The smartest people you know are those few rebels who never signed up for Facebook and don't ever intend to. A wealth of research has been conducted since the social networking platform was launched in 2004. People spend an average of 50 minutes a day on Facebook, which is more than they typically spend reading or exercising. It's probably not a good thing, considering that using the internet for socializing leads to people feeling they have a lower quality of life. And Facebook specifically tends to elicit social comparison, a practice associated with worse mental health.

Studies aside, here's what I hate about it.

It saps my productivity when I use it as a distraction when real work seems tedious. It makes me feel unliked when my good friend doesn't like my posts, but comments on and likes posts from people she hasn't seen since high school. It makes me feel annoyed when people use is as a platform to publish rants. And I don't understand the practice of taking selfies--alone--without some kind of event as context.

Yet I continue to check it nearly every day.

I congratulate myself that at least I'm not like those people who publicly swear off Facebook, saying "Goodbye friends" only to return months later. Who am I kidding? My continued use of the site--in spite of all my complaints--makes me the biggest hypocrite of all.

With 2.2 billion monthly users, nearly a third of the world's population uses Facebook and I'd bet a large number of them begrudgingly use the site as I do, or as my husband does--never posting, commenting or liking anything--just surreptitiously watching the activities of others.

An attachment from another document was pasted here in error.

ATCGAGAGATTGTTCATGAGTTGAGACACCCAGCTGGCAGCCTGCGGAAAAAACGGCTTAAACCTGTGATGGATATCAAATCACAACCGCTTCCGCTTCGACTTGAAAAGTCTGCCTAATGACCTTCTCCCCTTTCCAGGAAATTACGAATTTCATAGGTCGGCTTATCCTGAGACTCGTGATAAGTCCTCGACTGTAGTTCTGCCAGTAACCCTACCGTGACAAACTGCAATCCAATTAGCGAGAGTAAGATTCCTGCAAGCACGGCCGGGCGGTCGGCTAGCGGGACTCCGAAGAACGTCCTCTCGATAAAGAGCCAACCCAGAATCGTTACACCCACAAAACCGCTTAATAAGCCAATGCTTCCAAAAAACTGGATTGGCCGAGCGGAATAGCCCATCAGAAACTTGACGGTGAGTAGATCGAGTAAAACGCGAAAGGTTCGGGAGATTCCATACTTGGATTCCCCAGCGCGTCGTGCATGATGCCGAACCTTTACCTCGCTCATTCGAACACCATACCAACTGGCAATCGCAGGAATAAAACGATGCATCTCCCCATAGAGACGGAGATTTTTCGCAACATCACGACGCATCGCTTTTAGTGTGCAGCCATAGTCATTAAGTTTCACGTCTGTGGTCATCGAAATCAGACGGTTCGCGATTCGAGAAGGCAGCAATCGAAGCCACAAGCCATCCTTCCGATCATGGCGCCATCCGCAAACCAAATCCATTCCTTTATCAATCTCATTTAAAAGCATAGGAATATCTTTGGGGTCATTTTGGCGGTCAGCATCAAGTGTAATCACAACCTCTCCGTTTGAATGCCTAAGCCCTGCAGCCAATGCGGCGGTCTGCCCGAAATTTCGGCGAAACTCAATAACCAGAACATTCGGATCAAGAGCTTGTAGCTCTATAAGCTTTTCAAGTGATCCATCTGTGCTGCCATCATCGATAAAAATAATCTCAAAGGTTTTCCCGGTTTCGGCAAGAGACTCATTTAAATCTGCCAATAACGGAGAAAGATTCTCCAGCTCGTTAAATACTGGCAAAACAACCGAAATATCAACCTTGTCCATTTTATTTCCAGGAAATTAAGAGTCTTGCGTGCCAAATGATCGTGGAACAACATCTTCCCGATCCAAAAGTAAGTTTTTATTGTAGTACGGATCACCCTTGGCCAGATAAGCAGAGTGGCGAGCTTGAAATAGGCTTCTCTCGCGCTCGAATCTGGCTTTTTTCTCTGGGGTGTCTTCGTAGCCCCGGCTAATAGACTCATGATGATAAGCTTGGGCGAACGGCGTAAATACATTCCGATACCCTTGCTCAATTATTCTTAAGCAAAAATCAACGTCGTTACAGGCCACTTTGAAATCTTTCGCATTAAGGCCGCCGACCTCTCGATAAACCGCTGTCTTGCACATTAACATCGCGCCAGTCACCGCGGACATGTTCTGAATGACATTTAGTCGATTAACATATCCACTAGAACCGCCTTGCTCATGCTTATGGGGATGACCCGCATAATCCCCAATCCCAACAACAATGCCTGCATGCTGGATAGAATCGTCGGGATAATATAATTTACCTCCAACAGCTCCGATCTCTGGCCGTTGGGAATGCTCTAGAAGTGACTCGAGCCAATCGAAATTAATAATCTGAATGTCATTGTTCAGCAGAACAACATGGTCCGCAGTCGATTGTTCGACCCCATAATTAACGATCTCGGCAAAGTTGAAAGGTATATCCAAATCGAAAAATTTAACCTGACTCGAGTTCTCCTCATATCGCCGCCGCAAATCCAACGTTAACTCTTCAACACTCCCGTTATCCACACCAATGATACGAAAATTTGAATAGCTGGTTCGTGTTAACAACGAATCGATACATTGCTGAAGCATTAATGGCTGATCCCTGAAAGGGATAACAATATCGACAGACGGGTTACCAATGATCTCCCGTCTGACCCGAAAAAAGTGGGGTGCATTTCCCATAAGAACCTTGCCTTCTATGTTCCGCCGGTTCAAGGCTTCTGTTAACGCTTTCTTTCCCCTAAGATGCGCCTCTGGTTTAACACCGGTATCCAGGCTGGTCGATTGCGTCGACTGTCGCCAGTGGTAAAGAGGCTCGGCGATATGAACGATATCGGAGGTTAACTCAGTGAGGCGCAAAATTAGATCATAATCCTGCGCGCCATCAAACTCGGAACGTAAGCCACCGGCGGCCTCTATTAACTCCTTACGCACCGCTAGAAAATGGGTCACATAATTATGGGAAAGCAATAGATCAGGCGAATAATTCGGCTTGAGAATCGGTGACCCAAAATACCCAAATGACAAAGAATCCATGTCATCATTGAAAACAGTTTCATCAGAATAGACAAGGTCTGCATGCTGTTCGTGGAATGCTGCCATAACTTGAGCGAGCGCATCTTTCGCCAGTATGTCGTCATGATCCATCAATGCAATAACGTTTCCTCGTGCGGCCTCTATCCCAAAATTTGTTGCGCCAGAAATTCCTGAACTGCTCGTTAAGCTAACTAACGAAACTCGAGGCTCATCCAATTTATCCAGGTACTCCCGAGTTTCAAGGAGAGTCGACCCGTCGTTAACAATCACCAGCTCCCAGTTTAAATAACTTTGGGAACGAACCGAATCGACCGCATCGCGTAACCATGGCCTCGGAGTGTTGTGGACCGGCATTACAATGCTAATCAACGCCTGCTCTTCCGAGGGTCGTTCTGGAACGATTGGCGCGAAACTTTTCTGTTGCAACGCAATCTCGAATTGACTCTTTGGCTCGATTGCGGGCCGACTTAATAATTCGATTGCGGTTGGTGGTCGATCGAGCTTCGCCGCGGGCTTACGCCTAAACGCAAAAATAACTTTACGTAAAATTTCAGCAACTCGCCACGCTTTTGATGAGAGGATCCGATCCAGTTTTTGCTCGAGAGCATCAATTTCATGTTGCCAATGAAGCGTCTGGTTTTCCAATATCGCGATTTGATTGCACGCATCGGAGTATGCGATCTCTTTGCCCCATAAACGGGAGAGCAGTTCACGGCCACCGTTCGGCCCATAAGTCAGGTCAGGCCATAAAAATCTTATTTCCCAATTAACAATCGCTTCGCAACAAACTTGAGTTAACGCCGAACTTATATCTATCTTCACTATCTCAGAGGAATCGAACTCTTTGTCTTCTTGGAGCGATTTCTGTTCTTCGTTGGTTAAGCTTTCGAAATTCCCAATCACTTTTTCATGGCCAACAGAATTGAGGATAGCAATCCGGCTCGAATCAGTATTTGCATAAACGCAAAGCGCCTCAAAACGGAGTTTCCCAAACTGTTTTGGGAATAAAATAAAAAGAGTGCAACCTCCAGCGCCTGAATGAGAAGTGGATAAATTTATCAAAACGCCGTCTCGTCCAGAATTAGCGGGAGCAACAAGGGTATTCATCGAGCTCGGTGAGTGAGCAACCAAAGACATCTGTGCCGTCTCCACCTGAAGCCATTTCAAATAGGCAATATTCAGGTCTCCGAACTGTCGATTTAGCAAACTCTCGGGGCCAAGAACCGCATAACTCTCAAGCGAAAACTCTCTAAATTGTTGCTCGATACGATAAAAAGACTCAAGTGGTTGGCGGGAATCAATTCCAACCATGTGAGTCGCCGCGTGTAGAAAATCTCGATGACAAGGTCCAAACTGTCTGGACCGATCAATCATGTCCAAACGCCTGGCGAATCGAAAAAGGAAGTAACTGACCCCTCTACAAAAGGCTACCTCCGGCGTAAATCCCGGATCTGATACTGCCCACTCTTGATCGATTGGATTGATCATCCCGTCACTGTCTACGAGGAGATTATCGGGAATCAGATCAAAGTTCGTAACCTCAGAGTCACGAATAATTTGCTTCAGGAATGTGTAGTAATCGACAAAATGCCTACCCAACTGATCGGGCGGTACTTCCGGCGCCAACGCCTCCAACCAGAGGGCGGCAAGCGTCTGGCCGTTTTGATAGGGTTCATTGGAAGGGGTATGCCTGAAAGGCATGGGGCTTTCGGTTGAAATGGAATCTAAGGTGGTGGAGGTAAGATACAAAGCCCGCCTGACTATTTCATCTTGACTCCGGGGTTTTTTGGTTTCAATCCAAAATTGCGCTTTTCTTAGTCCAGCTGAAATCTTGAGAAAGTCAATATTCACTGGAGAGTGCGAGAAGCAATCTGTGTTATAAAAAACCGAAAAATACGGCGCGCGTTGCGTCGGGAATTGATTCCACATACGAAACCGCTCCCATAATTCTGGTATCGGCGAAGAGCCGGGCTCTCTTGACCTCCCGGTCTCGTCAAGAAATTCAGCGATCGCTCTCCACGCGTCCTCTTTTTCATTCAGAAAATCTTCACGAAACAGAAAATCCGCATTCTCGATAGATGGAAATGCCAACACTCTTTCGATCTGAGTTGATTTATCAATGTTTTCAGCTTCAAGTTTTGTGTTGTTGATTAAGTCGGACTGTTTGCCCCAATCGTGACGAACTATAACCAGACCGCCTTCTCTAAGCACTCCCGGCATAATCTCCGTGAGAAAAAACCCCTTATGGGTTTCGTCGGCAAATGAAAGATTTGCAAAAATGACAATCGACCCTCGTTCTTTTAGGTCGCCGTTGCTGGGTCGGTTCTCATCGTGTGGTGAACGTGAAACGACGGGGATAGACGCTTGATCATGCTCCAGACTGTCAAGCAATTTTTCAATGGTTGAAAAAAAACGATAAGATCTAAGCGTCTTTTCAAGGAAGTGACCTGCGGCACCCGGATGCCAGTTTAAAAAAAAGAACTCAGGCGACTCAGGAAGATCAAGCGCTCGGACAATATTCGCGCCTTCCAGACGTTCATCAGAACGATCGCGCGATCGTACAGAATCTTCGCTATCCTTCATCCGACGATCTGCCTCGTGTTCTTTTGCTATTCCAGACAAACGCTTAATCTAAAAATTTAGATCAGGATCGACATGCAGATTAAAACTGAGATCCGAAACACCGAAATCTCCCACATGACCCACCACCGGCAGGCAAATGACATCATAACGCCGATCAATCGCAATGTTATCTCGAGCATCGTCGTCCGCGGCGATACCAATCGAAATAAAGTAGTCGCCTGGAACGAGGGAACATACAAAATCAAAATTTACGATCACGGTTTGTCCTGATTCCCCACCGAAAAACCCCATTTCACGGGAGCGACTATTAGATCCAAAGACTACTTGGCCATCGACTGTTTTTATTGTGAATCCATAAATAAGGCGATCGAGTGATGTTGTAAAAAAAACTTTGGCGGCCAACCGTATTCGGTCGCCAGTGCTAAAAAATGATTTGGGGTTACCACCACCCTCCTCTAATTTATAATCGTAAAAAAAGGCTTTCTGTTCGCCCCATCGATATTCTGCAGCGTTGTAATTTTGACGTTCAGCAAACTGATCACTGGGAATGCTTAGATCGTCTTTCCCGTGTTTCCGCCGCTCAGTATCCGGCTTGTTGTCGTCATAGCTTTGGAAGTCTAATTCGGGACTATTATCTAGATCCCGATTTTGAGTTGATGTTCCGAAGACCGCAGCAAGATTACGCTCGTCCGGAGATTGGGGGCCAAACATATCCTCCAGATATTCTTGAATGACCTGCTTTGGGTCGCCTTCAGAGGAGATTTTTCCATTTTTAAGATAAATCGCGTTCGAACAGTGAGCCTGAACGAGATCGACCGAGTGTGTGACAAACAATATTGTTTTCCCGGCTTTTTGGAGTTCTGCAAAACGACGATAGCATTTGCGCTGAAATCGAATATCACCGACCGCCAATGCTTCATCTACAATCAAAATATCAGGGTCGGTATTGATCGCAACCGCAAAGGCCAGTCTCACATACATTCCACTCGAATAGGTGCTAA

People secretly enjoy hate-reading.

At least that's speculation raised by researchers at The Open University in the United Kingdom. After surveying and interviewing a sample of 100 Facebook users, they found that people continue to use the site and don't unfriend others in spite of being regularly annoyed or offended by the social network. The researchers believe people take a weird sort of pleasure in judging others on Facebook, sort of like watching a TV show you hate merely to mock it.

People keep using Facebook because of FOMO.

According to researchers at Nottingham Trent University, people can become addicted to social networking sites and have symptoms similar to what happens with substance-related compulsions, such as mood problems, withdrawal and relapse. What plays into it: the fear of missing out (FOMO). Defined as "a pervasive apprehension that others might be having rewarding experiences from which one is absent," higher levels of FOMO are seen with greater use of Facebook.

Quitting isn't easy.

First, chances are, you've posted many precious photos on Facebook over the years and thinking about quitting likely feels like losing all those memories. Second, the reality is that Facebook does let you keep up-to-date on family members or friends you rarely see. And third, Facebook itself doesn't make quitting easy. Not only do you have to find the deactivation link in your settings, you have to enter your password which calls up the photos of some of your closest friends. As I hover my pointer over the deactivate button I see their faces and the words that Julie, John and Kari--real friends of mine--will miss me. And Facebook tells me my 422 friends will no longer be able to keep in touch with me.

I'm pretty sure the people who really want to keep in touch with me would find another way. Still, I navigate away--Facebook account intact.